We are in a Depression and it Hurts
A depression is defined as two successive years of negative growth and Treasury is forecasting that the economy will contract by 3.25% this year and although it is estimated to claw back 2.75% next year it will still be in negative territory.
The consequences of depression are horrific. Unemployment will rise to 9.25% by December this year. The deficit in 2020/21 will be $185 billion and counting. Debt is forecast to rise to $850 billion and not be paid off until 2060, although most commentators believe that debt will end up exceeding $1 trillion.
Things are not any better in the rest of the world. The IMF is forecasting that the global economy will contract by 4.75% in 2020 the biggest decline since the great depression.
The Prime Minister is hopeful that growth can return to 1% above trend: that is 4.25% for five years from 2022/23, to help reduce unemployment and get the debt down. This is very optimistic in the present circumstances. In the meantime, 2 million people on jobkeeper will have their incomes reduced by between $250 and $750 in the period between October and March when jobkeeper will end altogether.
Unless the private sector recovers, the unemployment rate will spike well above the forecast rate of 9% next March. However, things could be much worse. The Mid-Year Economic and Fiscal Outlook (MYEFO) was prepared before the second outbreak of infections in Victoria. On Sunday Victoria had 459 new cases of COVID 19 and 11 deaths. It is clear that the virus is not yet under control and the lockdown may have to be continued for longer than six weeks. This will be a massive hit to the economy and the chances of an early recovery.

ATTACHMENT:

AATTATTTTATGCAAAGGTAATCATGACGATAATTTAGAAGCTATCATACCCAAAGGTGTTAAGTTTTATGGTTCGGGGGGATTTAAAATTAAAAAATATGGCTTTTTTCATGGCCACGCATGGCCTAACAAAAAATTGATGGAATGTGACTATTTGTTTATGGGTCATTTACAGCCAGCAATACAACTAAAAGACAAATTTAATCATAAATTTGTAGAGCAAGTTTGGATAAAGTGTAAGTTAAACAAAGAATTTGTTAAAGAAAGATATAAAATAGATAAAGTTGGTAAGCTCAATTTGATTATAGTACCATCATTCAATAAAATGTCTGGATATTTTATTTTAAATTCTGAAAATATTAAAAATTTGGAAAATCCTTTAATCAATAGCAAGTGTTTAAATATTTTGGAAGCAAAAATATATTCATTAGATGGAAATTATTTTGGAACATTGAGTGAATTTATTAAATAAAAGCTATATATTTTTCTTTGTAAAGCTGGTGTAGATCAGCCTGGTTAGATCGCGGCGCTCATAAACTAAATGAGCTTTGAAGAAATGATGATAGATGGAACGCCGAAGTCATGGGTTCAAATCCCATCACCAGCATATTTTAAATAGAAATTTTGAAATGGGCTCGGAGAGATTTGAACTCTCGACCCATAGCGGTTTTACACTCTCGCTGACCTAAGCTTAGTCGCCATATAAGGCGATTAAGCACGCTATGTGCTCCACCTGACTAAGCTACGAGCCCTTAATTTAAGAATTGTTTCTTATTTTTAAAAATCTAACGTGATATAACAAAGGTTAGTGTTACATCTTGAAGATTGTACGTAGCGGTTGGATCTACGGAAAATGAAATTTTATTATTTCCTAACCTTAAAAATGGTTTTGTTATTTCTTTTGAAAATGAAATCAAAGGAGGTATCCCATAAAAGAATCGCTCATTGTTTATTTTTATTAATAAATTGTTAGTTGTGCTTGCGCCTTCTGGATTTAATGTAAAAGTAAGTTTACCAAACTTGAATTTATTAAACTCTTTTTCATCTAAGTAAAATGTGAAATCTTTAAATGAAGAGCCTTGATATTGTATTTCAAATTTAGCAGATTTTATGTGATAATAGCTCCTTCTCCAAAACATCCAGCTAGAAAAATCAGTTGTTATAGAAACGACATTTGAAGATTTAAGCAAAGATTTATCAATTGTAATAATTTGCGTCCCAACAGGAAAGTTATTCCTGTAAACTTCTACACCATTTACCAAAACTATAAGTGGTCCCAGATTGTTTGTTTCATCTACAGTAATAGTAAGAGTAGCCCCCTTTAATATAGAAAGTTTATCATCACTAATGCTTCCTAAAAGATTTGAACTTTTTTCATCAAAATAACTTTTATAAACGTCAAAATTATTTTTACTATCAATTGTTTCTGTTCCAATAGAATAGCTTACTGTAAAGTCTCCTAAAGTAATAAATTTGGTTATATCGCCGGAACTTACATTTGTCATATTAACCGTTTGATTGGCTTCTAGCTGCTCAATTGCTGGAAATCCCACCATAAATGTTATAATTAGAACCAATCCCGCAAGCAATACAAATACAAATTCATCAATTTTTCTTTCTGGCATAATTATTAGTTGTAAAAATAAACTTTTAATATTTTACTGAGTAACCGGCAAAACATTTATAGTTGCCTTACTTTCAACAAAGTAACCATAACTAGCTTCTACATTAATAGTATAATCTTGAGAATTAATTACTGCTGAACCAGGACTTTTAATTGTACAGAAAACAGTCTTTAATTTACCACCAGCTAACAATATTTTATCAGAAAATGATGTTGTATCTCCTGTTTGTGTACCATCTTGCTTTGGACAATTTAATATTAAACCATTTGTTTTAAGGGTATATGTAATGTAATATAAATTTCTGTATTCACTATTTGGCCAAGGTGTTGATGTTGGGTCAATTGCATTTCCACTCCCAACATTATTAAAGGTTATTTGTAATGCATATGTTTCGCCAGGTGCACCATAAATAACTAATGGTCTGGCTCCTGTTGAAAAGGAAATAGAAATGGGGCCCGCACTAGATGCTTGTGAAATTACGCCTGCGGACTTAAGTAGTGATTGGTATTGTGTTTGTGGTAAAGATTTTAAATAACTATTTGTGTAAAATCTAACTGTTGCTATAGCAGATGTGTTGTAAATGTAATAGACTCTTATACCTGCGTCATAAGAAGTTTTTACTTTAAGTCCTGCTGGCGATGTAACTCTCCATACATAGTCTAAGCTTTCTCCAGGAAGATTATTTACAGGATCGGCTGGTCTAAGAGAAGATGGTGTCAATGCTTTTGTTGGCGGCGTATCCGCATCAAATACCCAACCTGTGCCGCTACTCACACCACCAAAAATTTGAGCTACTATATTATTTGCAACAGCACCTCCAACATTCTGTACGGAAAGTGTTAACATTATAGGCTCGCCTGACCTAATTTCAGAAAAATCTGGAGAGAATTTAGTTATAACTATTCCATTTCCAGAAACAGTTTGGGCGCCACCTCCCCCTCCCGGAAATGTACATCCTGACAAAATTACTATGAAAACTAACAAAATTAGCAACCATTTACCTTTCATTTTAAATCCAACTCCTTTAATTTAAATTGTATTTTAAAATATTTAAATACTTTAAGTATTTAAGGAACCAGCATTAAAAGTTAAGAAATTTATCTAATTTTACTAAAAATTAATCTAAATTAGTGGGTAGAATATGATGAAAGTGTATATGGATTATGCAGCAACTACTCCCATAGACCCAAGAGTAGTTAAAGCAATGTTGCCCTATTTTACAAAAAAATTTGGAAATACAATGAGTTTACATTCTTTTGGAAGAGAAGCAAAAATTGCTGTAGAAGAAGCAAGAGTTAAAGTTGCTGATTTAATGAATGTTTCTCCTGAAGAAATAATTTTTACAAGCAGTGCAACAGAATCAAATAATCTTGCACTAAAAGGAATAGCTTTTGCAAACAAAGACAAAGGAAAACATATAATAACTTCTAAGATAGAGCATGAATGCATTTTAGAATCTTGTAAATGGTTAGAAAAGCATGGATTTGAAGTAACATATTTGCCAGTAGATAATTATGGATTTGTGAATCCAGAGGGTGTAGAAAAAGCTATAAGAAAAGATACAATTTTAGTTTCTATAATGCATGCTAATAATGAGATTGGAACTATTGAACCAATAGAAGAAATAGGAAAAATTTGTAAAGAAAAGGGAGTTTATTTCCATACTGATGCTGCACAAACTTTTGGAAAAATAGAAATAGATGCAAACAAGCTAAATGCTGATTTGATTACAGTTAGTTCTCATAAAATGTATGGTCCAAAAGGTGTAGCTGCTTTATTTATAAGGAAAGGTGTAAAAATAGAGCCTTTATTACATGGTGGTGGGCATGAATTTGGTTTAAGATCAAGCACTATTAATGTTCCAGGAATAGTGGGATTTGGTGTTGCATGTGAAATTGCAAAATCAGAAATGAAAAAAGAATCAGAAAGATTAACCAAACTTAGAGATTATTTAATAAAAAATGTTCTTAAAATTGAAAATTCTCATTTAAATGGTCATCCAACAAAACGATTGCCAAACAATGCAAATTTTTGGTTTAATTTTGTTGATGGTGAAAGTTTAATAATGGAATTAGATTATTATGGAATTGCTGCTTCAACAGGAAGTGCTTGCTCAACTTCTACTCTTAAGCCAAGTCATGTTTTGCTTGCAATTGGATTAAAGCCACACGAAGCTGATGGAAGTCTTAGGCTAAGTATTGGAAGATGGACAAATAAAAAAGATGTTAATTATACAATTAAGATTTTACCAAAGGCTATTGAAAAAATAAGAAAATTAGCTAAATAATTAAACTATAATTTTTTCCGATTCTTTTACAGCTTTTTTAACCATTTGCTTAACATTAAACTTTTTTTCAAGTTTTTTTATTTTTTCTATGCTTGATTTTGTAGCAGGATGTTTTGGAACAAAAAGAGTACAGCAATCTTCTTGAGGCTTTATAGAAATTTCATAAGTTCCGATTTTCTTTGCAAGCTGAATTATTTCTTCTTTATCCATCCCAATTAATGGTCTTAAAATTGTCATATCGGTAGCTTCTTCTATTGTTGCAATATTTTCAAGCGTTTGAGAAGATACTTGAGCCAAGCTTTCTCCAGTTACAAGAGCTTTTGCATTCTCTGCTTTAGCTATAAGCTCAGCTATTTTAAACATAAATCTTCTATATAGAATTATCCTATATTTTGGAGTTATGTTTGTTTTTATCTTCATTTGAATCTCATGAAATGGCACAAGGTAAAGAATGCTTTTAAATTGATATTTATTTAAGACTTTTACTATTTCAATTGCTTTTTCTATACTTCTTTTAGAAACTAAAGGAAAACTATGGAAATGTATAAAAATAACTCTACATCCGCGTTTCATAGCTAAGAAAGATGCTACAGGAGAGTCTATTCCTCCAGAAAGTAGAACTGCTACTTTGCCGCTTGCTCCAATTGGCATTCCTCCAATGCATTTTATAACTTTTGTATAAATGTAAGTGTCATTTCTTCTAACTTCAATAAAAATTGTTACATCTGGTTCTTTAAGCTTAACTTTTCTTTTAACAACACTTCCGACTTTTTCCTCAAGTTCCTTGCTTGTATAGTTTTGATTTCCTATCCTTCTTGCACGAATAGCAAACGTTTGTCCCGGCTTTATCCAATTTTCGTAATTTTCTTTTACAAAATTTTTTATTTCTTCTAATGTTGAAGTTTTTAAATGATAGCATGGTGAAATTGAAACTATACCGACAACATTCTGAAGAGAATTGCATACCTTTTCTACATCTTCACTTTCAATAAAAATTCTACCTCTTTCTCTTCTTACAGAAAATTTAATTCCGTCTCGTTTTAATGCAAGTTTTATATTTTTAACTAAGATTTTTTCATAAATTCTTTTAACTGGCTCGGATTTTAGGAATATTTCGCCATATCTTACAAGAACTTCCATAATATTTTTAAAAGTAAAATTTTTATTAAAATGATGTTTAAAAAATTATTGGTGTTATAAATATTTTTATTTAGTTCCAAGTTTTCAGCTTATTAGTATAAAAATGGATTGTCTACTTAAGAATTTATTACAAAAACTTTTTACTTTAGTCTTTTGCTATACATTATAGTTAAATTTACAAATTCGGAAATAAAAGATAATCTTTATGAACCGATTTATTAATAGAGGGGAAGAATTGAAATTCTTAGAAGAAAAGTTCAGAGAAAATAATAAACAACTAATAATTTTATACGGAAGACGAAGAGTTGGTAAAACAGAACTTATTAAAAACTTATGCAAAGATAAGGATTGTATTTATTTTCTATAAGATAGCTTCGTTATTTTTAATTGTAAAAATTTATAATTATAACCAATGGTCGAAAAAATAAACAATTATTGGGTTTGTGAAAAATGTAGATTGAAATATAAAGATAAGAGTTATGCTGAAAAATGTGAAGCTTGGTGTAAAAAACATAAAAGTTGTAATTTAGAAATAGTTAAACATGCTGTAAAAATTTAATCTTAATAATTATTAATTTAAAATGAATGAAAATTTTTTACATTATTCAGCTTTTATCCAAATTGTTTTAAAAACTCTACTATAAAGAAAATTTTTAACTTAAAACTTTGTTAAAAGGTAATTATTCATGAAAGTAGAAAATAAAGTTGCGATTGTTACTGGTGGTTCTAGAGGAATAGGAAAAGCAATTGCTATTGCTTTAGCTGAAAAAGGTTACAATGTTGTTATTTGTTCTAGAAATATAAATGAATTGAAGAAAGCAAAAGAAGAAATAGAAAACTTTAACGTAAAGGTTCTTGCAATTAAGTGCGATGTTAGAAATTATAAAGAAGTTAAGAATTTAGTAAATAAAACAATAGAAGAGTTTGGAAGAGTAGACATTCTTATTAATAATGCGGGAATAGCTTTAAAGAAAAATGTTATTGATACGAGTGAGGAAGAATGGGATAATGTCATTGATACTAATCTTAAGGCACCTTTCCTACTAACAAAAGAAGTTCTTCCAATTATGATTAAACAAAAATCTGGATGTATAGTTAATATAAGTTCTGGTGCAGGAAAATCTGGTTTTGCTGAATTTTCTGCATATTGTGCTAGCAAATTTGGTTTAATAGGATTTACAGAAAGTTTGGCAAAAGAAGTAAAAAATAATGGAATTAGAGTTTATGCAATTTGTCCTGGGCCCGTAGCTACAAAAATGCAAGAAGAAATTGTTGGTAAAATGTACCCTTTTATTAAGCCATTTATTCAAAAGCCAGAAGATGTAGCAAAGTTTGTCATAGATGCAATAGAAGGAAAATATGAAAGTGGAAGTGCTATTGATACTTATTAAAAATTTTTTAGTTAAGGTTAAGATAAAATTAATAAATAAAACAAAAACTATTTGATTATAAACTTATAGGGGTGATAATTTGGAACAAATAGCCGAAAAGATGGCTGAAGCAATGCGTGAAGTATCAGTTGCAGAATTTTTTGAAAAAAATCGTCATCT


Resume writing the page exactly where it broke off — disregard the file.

At the moment the federal government is pumping $18 billion a month into the economy but after October this falls to $3 billion from October to March. These are big numbers but they are still meagre rations on which to build an economic recovery.
The problem is that the private sector doesn’t have any incentive to invest in employment creating activities and even if it did it doesn’t have the capital. At the moment most of the $18 billion in government funding is going into the demand side of the economy with very little going into the supply side. While there is plenty of spare capacity across the country, a large proportion of this is owned by ‘zombie’ companies that will never recover and will eventually be declared insolvent.
We are in a period of creative destruction, where old businesses are going to be replaced by new, dynamic firms. These new firms will be built on innovation and new technology. There is an argument that something needs to be done to ensure that these firms can access seed capital from institutions. One suggestion is that the government should establish a fund along the lines of the future fund into which superannuation funds and banks could invest with a guaranteed minimum rate of return. The fund could, in turn, take equity positions in new businesses.
The MYEFO has set out the parameters for macro-economic recovery but what is needed now is microeconomic analysis. Two years ago the Productivity Commission delivered a report to the government that identified the areas of economic reform that would give the biggest boost to the economy.
It is time for the government to dust off this report and present it to the national cabinet.